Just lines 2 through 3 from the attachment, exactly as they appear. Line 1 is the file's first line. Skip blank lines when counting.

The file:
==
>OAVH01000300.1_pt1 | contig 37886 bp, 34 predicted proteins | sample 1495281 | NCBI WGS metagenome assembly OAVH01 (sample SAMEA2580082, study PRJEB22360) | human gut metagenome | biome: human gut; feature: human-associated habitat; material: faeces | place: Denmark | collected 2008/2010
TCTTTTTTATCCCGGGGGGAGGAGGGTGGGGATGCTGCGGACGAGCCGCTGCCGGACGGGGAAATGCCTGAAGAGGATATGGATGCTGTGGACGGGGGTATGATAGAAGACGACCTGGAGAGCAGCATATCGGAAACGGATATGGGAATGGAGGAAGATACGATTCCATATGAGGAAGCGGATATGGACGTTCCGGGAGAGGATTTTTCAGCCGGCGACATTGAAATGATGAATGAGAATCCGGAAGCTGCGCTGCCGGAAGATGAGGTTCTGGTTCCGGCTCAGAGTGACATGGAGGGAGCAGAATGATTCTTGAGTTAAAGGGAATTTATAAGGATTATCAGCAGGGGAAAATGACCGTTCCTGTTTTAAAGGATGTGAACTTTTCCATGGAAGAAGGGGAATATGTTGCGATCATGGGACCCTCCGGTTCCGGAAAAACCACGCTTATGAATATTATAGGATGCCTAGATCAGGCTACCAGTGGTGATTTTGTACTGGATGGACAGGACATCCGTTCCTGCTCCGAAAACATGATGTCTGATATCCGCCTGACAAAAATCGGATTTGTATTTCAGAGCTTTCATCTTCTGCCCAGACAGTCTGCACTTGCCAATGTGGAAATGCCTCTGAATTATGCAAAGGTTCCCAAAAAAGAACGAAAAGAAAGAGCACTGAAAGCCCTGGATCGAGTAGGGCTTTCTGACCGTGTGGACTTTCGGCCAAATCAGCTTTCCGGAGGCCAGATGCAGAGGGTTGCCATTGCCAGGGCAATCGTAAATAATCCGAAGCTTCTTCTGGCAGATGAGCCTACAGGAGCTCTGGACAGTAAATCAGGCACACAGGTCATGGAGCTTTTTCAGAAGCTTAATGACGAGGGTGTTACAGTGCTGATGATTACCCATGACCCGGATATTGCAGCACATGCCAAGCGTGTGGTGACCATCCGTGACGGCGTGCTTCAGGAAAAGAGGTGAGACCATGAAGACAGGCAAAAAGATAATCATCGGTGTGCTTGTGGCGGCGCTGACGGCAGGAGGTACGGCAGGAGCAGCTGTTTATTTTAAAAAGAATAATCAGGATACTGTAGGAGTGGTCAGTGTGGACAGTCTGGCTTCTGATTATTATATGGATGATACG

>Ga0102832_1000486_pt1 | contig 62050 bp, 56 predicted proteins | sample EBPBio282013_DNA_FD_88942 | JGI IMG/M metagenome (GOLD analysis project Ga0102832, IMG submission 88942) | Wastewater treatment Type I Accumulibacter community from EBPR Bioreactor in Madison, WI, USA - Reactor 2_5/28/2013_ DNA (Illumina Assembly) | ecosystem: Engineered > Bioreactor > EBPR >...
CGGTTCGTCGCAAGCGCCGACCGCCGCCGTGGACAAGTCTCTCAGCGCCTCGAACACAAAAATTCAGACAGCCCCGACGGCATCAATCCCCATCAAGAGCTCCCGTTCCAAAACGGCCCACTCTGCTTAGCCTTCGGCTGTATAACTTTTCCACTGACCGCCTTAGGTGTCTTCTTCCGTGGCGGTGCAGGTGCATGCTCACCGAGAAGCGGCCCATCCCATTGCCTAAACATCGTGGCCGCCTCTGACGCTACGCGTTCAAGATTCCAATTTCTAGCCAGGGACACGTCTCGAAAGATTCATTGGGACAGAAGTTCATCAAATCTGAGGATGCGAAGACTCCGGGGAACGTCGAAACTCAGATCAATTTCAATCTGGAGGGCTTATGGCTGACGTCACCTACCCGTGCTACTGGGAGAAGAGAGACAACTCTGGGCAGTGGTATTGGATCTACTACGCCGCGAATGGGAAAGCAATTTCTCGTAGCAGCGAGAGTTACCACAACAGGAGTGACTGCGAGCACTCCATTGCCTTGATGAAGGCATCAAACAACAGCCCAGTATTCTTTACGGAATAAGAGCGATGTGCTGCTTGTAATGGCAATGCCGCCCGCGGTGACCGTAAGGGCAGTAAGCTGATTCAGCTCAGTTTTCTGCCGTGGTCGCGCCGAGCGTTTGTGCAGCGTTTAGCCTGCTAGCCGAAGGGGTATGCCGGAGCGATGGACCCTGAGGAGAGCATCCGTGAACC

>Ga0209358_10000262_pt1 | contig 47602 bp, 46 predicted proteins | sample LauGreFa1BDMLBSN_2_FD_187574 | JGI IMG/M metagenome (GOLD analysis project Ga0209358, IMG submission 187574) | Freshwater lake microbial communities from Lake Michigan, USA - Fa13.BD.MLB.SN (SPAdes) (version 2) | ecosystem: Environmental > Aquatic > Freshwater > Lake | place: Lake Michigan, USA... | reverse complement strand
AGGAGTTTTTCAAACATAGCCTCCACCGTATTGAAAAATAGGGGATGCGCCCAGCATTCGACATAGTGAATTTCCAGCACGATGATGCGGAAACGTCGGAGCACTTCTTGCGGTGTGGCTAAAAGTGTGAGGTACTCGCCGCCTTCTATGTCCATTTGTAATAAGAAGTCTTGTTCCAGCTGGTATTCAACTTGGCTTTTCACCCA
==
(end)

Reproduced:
TCTTTTTTATCCCGGGGGGAGGAGGGTGGGGATGCTGCGGACGAGCCGCTGCCGGACGGGGAAATGCCTGAAGAGGATATGGATGCTGTGGACGGGGGTATGATAGAAGACGACCTGGAGAGCAGCATATCGGAAACGGATATGGGAATGGAGGAAGATACGATTCCATATGAGGAAGCGGATATGGACGTTCCGGGAGAGGATTTTTCAGCCGGCGACATTGAAATGATGAATGAGAATCCGGAAGCTGCGCTGCCGGAAGATGAGGTTCTGGTTCCGGCTCAGAGTGACATGGAGGGAGCAGAATGATTCTTGAGTTAAAGGGAATTTATAAGGATTATCAGCAGGGGAAAATGACCGTTCCTGTTTTAAAGGATGTGAACTTTTCCATGGAAGAAGGGGAATATGTTGCGATCATGGGACCCTCCGGTTCCGGAAAAACCACGCTTATGAATATTATAGGATGCCTAGATCAGGCTACCAGTGGTGATTTTGTACTGGATGGACAGGACATCCGTTCCTGCTCCGAAAACATGATGTCTGATATCCGCCTGACAAAAATCGGATTTGTATTTCAGAGCTTTCATCTTCTGCCCAGACAGTCTGCACTTGCCAATGTGGAAATGCCTCTGAATTATGCAAAGGTTCCCAAAAAAGAACGAAAAGAAAGAGCACTGAAAGCCCTGGATCGAGTAGGGCTTTCTGACCGTGTGGACTTTCGGCCAAATCAGCTTTCCGGAGGCCAGATGCAGAGGGTTGCCATTGCCAGGGCAATCGTAAATAATCCGAAGCTTCTTCTGGCAGATGAGCCTACAGGAGCTCTGGACAGTAAATCAGGCACACAGGTCATGGAGCTTTTTCAGAAGCTTAATGACGAGGGTGTTACAGTGCTGATGATTACCCATGACCCGGATATTGCAGCACATGCCAAGCGTGTGGTGACCATCCGTGACGGCGTGCTTCAGGAAAAGAGGTGAGACCATGAAGACAGGCAAAAAGATAATCATCGGTGTGCTTGTGGCGGCGCTGACGGCAGGAGGTACGGCAGGAGCAGCTGTTTATTTTAAAAAGAATAATCAGGATACTGTAGGAGTGGTCAGTGTGGACAGTCTGGCTTCTGATTATTATATGGATGATACG

>Ga0102832_1000486_pt1 | contig 62050 bp, 56 predicted proteins | sample EBPBio282013_DNA_FD_88942 | JGI IMG/M metagenome (GOLD analysis project Ga0102832, IMG submission 88942) | Wastewater treatment Type I Accumulibacter community from EBPR Bioreactor in Madison, WI, USA - Reactor 2_5/28/2013_ DNA (Illumina Assembly) | ecosystem: Engineered > Bioreactor > EBPR >...